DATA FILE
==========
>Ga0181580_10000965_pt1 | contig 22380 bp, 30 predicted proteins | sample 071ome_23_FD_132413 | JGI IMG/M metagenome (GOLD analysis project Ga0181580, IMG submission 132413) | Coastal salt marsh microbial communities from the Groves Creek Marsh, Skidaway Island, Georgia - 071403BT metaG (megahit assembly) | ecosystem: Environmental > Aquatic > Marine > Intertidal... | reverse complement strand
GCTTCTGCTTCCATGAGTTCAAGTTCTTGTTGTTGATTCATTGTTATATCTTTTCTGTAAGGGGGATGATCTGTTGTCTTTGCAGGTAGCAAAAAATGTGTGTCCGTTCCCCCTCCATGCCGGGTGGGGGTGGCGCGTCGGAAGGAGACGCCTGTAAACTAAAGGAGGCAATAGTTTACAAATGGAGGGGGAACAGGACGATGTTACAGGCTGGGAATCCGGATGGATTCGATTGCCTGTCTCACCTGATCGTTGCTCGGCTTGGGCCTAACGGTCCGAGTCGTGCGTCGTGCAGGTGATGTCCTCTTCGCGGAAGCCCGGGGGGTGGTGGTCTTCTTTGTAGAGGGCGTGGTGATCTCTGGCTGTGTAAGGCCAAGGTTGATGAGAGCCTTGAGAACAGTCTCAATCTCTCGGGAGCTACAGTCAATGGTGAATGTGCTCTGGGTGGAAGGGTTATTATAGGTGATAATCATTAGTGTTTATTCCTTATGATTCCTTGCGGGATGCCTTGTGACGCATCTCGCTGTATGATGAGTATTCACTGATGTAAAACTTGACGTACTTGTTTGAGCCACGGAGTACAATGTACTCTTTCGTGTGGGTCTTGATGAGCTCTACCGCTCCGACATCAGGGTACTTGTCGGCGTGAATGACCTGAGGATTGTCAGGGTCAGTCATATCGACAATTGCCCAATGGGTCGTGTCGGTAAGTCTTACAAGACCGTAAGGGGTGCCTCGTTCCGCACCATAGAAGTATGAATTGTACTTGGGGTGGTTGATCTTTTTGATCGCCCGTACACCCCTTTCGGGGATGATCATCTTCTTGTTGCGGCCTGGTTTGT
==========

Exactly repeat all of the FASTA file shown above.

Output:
>Ga0181580_10000965_pt1 | contig 22380 bp, 30 predicted proteins | sample 071ome_23_FD_132413 | JGI IMG/M metagenome (GOLD analysis project Ga0181580, IMG submission 132413) | Coastal salt marsh microbial communities from the Groves Creek Marsh, Skidaway Island, Georgia - 071403BT metaG (megahit assembly) | ecosystem: Environmental > Aquatic > Marine > Intertidal... | reverse complement strand
GCTTCTGCTTCCATGAGTTCAAGTTCTTGTTGTTGATTCATTGTTATATCTTTTCTGTAAGGGGGATGATCTGTTGTCTTTGCAGGTAGCAAAAAATGTGTGTCCGTTCCCCCTCCATGCCGGGTGGGGGTGGCGCGTCGGAAGGAGACGCCTGTAAACTAAAGGAGGCAATAGTTTACAAATGGAGGGGGAACAGGACGATGTTACAGGCTGGGAATCCGGATGGATTCGATTGCCTGTCTCACCTGATCGTTGCTCGGCTTGGGCCTAACGGTCCGAGTCGTGCGTCGTGCAGGTGATGTCCTCTTCGCGGAAGCCCGGGGGGTGGTGGTCTTCTTTGTAGAGGGCGTGGTGATCTCTGGCTGTGTAAGGCCAAGGTTGATGAGAGCCTTGAGAACAGTCTCAATCTCTCGGGAGCTACAGTCAATGGTGAATGTGCTCTGGGTGGAAGGGTTATTATAGGTGATAATCATTAGTGTTTATTCCTTATGATTCCTTGCGGGATGCCTTGTGACGCATCTCGCTGTATGATGAGTATTCACTGATGTAAAACTTGACGTACTTGTTTGAGCCACGGAGTACAATGTACTCTTTCGTGTGGGTCTTGATGAGCTCTACCGCTCCGACATCAGGGTACTTGTCGGCGTGAATGACCTGAGGATTGTCAGGGTCAGTCATATCGACAATTGCCCAATGGGTCGTGTCGGTAAGTCTTACAAGACCGTAAGGGGTGCCTCGTTCCGCACCATAGAAGTATGAATTGTACTTGGGGTGGTTGATCTTTTTGATCGCCCGTACACCCCTTTCGGGGATGATCATCTTCTTGTTGCGGCCTGGTTTGT